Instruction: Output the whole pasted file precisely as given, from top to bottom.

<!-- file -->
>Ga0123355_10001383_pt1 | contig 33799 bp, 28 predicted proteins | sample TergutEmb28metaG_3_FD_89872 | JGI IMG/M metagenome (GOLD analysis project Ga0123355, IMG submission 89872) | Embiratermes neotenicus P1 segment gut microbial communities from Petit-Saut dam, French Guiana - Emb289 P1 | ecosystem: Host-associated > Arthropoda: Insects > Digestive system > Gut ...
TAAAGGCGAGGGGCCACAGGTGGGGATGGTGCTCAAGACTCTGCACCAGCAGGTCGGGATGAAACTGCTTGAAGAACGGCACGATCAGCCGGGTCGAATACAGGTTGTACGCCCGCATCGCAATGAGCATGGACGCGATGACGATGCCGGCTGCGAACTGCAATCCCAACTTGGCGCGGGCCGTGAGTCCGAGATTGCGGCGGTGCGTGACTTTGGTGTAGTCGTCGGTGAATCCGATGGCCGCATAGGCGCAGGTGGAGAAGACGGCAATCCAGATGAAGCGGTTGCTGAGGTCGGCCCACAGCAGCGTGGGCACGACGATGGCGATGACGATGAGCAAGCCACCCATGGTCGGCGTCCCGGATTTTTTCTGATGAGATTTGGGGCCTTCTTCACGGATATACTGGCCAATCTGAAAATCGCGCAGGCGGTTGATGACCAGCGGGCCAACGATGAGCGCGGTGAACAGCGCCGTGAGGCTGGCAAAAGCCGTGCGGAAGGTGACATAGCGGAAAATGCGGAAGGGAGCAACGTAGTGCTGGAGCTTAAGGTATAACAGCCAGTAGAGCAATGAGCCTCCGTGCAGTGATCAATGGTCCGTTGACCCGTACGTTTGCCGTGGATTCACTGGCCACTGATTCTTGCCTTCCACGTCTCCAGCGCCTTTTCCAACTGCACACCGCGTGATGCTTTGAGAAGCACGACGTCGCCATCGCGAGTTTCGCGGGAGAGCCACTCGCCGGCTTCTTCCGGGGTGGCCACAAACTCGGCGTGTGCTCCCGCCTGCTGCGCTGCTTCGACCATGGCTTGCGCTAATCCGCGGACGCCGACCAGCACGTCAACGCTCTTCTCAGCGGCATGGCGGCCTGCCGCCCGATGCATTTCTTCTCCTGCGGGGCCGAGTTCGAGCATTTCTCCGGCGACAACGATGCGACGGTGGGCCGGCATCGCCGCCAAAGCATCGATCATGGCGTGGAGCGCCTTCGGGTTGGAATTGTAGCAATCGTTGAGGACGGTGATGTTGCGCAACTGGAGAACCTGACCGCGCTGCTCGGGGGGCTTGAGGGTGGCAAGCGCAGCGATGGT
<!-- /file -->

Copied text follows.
>Ga0123355_10001383_pt1 | contig 33799 bp, 28 predicted proteins | sample TergutEmb28metaG_3_FD_89872 | JGI IMG/M metagenome (GOLD analysis project Ga0123355, IMG submission 89872) | Embiratermes neotenicus P1 segment gut microbial communities from Petit-Saut dam, French Guiana - Emb289 P1 | ecosystem: Host-associated > Arthropoda: Insects > Digestive system > Gut ...
TAAAGGCGAGGGGCCACAGGTGGGGATGGTGCTCAAGACTCTGCACCAGCAGGTCGGGATGAAACTGCTTGAAGAACGGCACGATCAGCCGGGTCGAATACAGGTTGTACGCCCGCATCGCAATGAGCATGGACGCGATGACGATGCCGGCTGCGAACTGCAATCCCAACTTGGCGCGGGCCGTGAGTCCGAGATTGCGGCGGTGCGTGACTTTGGTGTAGTCGTCGGTGAATCCGATGGCCGCATAGGCGCAGGTGGAGAAGACGGCAATCCAGATGAAGCGGTTGCTGAGGTCGGCCCACAGCAGCGTGGGCACGACGATGGCGATGACGATGAGCAAGCCACCCATGGTCGGCGTCCCGGATTTTTTCTGATGAGATTTGGGGCCTTCTTCACGGATATACTGGCCAATCTGAAAATCGCGCAGGCGGTTGATGACCAGCGGGCCAACGATGAGCGCGGTGAACAGCGCCGTGAGGCTGGCAAAAGCCGTGCGGAAGGTGACATAGCGGAAAATGCGGAAGGGAGCAACGTAGTGCTGGAGCTTAAGGTATAACAGCCAGTAGAGCAATGAGCCTCCGTGCAGTGATCAATGGTCCGTTGACCCGTACGTTTGCCGTGGATTCACTGGCCACTGATTCTTGCCTTCCACGTCTCCAGCGCCTTTTCCAACTGCACACCGCGTGATGCTTTGAGAAGCACGACGTCGCCATCGCGAGTTTCGCGGGAGAGCCACTCGCCGGCTTCTTCCGGGGTGGCCACAAACTCGGCGTGTGCTCCCGCCTGCTGCGCTGCTTCGACCATGGCTTGCGCTAATCCGCGGACGCCGACCAGCACGTCAACGCTCTTCTCAGCGGCATGGCGGCCTGCCGCCCGATGCATTTCTTCTCCTGCGGGGCCGAGTTCGAGCATTTCTCCGGCGACAACGATGCGACGGTGGGCCGGCATCGCCGCCAAAGCATCGATCATGGCGTGGAGCGCCTTCGGGTTGGAATTGTAGCAATCGTTGAGGACGGTGATGTTGCGCAACTGGAGAACCTGACCGCGCTGCTCGGGGGGCTTGAGGGTGGCAAGCGCAGCGATGGT